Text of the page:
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"It's over the river and through the woods, to grandmother's house we go. The horse knows the way to carry the sleigh through the white and drifted snow." While the horse may know the way and will more than likely stay awake during the entire trip. We Texans need to stay awake and alert while traveling during the holidays.

This famous Christmas song describes a family going on a trip to see loved ones during the holidays as a fun and joyful experience. However, valuepenguin.com and NHTSA recently shared a study about fatal crashes caused by drowsy drivers. So this Christmas while traveling please be extra careful

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Value Penguin released their latest findings on drowsy drivers in America, and the results aren't good for Texans. While the latest findings reveal that drowsy or sleepy drivers across America is down in the last two years. Much of that might be attributed to the fact that a lot of Americans were and many still are working from home.

While the Value Penguin and the NHTSA and the USDOT findings have revealed that drowsy driver crashes have literally dropped from 2016 to 2020 a whopping 22.6%. Furthermore, it's been said that between 2019 and 2020 the drop was 15% the biggest drop in that time frame.

These are the latest numbers that put Texas near the top of the list at number three. While the state of Wyoming takes the number one spot and Maine is number two for most fatalities caused by drowsy drivers. In addition, these rankings rate all fifty states with the most percentage of crashes that were caused directly by drowsy drivers. Here are the top ten:

Rank  State         % of fatal crashes
1         Wyoming    9.3%
2         Maine         5.9%
3        Texas        4.6%
4         Colorado    4.4%
5         Alabama    4.0%
5         Idaho          4.0%
7         Utah           3.9%
8         Alaska       3.6%
9         Montana   3.5%
10       Kansas      3.2%

I believe the saddest part is that young people are responsible for more fatal drowsy driver crashes. The most drowsy driver crashes occurred with people ages 25 to 54 years old, then it's the 16 to 24-year-olds. Surprisingly the 55 and older group is more likely to get their rest prior to traveling.

The Department of Transportation and the National Highway Traffic Safety Administration recommends the following if you are going to travel here's how to Avoid Driving Drowsy:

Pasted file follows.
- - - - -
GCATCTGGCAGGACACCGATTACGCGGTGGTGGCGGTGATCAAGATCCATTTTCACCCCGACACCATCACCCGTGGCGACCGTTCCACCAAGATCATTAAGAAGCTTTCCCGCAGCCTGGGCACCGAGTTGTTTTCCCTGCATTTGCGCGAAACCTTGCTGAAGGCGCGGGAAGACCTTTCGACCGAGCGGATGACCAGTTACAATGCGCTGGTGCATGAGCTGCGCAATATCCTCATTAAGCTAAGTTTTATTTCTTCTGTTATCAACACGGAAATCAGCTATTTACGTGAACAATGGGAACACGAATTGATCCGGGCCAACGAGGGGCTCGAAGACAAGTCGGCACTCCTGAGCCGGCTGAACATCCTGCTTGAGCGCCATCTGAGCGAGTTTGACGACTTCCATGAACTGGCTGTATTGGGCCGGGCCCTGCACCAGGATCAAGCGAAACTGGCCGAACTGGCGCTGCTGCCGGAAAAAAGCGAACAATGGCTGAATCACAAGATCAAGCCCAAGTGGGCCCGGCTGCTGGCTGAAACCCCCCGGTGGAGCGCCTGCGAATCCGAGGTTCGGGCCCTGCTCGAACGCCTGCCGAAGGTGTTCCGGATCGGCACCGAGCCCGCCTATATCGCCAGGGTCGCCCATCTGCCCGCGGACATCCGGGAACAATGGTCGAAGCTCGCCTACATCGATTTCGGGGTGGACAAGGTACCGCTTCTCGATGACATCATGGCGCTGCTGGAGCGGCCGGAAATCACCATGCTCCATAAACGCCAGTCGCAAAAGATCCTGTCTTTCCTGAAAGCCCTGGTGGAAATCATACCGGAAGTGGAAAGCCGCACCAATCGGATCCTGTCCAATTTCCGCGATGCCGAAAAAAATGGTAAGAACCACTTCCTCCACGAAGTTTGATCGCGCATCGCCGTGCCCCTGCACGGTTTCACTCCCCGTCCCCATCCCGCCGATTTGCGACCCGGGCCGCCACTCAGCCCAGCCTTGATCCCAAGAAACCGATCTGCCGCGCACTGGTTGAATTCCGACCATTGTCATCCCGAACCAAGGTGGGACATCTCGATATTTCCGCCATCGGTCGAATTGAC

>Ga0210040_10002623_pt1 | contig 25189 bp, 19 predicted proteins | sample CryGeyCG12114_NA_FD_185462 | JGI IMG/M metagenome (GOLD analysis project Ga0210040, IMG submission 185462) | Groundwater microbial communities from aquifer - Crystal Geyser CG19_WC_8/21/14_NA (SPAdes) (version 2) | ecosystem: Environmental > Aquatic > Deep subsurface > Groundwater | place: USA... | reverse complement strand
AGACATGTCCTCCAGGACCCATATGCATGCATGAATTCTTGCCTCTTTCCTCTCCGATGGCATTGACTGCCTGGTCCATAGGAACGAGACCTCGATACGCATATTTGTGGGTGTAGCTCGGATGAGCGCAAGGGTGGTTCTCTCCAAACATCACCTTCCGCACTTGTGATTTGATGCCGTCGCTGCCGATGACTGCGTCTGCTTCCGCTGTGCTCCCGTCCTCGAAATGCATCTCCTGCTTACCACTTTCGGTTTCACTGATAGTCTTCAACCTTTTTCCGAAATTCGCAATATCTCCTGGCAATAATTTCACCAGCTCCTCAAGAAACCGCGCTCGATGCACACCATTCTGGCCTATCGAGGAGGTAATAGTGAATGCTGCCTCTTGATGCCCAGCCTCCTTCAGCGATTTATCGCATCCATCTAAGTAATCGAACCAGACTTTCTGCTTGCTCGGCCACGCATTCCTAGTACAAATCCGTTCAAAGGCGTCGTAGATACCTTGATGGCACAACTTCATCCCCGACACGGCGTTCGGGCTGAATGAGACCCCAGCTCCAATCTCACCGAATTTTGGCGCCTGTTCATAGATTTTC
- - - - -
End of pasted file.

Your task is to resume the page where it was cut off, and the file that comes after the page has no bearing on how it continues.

1. Getting adequate sleep on a daily basis is the only true way to protect yourself against the risks of driving when you’re drowsy. Experts urge consumers to make it a priority to get seven to eight hours of sleep per night. For more information on healthy sleep, see In Brief: Your Guide to Healthy Sleep (PDF, 1.81 MB) at the National Heart, Lung, and Blood Institute website.
  2. Before the start of a long family car trip, get a good night’s sleep, or you could put your entire family and others at risk.
  3. Many teens do not get enough sleep at a stage in life when their biological need for sleep increases, which makes them vulnerable to the risk of drowsy-driving crashes, especially on longer trips. Advise your teens to delay driving until they’re well-rested.
  4. Avoid drinking any alcohol before driving. Consumption of alcohol interacts with sleepiness to increase drowsiness and impairment.
  5. Always check your prescription and over-the-counter medication labels to see if drowsiness could result from their use.
  6. If you take medications that could cause drowsiness as a side effect, use public transportation when possible.
  7. If you drive, avoid driving during the peak sleepiness periods (midnight – 6 a.m. and late afternoon). If you must drive during the peak sleepiness periods, stay vigilant for signs of drowsiness, such as crossing over roadway lines or hitting a rumble strip, especially if you’re driving alone. Source: National Highway Traffic Safety Administration

All in all, in my opinion, I feel as though a lot of drowsy driver crashes can be avoided by simply following the "Alert Driver"  suggestions of the NHTSA. So while planning to go over the hills and through the woods, include 16 hours of good restful sleep in your plans (that's eight hours to get there and eight hours for the trip back).

Remember to have fun and Deck The Halls Y'all.

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